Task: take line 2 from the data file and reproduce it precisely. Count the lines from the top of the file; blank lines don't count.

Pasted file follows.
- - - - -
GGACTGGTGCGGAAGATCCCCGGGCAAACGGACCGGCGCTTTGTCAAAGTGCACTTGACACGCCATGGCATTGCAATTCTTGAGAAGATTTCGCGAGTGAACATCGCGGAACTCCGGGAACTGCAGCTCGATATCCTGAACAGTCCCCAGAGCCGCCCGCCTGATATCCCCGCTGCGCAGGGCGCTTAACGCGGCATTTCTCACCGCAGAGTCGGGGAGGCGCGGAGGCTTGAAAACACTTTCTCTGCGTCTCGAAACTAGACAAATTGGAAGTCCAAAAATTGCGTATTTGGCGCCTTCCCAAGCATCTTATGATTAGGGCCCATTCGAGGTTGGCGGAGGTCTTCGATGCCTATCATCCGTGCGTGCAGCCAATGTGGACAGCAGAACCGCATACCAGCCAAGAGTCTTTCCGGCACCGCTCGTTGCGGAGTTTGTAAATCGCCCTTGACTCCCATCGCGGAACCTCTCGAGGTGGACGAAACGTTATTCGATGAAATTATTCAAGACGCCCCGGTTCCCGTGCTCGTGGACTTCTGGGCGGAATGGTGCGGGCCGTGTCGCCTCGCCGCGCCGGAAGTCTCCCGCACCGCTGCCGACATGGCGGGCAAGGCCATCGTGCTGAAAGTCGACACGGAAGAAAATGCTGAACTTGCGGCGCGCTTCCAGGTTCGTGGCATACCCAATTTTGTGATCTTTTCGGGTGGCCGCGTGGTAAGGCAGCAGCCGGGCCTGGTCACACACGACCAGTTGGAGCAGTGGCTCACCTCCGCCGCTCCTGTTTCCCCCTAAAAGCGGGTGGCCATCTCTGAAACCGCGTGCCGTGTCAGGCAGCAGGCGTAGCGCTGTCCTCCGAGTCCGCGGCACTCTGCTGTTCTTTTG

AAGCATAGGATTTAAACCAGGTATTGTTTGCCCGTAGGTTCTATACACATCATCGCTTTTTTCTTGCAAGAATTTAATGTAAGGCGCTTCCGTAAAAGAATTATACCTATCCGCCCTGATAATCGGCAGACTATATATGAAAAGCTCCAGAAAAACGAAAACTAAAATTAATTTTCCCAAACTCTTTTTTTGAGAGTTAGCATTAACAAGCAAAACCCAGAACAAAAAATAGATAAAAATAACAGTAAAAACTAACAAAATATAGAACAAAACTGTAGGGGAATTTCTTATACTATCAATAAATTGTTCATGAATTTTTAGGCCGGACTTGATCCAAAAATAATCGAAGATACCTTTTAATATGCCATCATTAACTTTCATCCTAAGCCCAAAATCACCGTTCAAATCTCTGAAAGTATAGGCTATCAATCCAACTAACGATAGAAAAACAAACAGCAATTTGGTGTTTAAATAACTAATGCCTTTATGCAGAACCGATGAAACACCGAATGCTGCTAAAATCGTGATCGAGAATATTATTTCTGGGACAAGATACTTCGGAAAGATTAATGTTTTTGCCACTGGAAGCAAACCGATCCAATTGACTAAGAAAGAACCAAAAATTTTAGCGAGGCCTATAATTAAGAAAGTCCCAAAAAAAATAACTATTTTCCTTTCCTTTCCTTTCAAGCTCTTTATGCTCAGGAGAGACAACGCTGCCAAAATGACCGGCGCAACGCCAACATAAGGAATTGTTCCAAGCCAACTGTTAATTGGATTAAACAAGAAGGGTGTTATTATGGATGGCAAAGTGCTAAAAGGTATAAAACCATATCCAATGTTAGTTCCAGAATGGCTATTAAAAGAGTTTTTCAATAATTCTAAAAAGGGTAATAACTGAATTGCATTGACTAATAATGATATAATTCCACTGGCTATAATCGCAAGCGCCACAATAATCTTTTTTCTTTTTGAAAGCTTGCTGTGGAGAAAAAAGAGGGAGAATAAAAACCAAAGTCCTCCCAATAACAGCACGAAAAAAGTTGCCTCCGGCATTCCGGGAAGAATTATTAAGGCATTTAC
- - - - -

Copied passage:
AAGCATAGGATTTAAACCAGGTATTGTTTGCCCGTAGGTTCTATACACATCATCGCTTTTTTCTTGCAAGAATTTAATGTAAGGCGCTTCCGTAAAAGAATTATACCTATCCGCCCTGATAATCGGCAGACTATATATGAAAAGCTCCAGAAAAACGAAAACTAAAATTAATTTTCCCAAACTCTTTTTTTGAGAGTTAGCATTAACAAGCAAAACCCAGAACAAAAAATAGATAAAAATAACAGTAAAAACTAACAAAATATAGAACAAAACTGTAGGGGAATTTCTTATACTATCAATAAATTGTTCATGAATTTTTAGGCCGGACTTGATCCAAAAATAATCGAAGATACCTTTTAATATGCCATCATTAACTTTCATCCTAAGCCCAAAATCACCGTTCAAATCTCTGAAAGTATAGGCTATCAATCCAACTAACGATAGAAAAACAAACAGCAATTTGGTGTTTAAATAACTAATGCCTTTATGCAGAACCGATGAAACACCGAATGCTGCTAAAATCGTGATCGAGAATATTATTTCTGGGACAAGATACTTCGGAAAGATTAATGTTTTTGCCACTGGAAGCAAACCGATCCAATTGACTAAGAAAGAACCAAAAATTTTAGCGAGGCCTATAATTAAGAAAGTCCCAAAAAAAATAACTATTTTCCTTTCCTTTCCTTTCAAGCTCTTTATGCTCAGGAGAGACAACGCTGCCAAAATGACCGGCGCAACGCCAACATAAGGAATTGTTCCAAGCCAACTGTTAATTGGATTAAACAAGAAGGGTGTTATTATGGATGGCAAAGTGCTAAAAGGTATAAAACCATATCCAATGTTAGTTCCAGAATGGCTATTAAAAGAGTTTTTCAATAATTCTAAAAAGGGTAATAACTGAATTGCATTGACTAATAATGATATAATTCCACTGGCTATAATCGCAAGCGCCACAATAATCTTTTTTCTTTTTGAAAGCTTGCTGTGGAGAAAAAAGAGGGAGAATAAAAACCAAAGTCCTCCCAATAACAGCACGAAAAAAGTTGCCTCCGGCATTCCGGGAAGAATTATTAAGGCATTTAC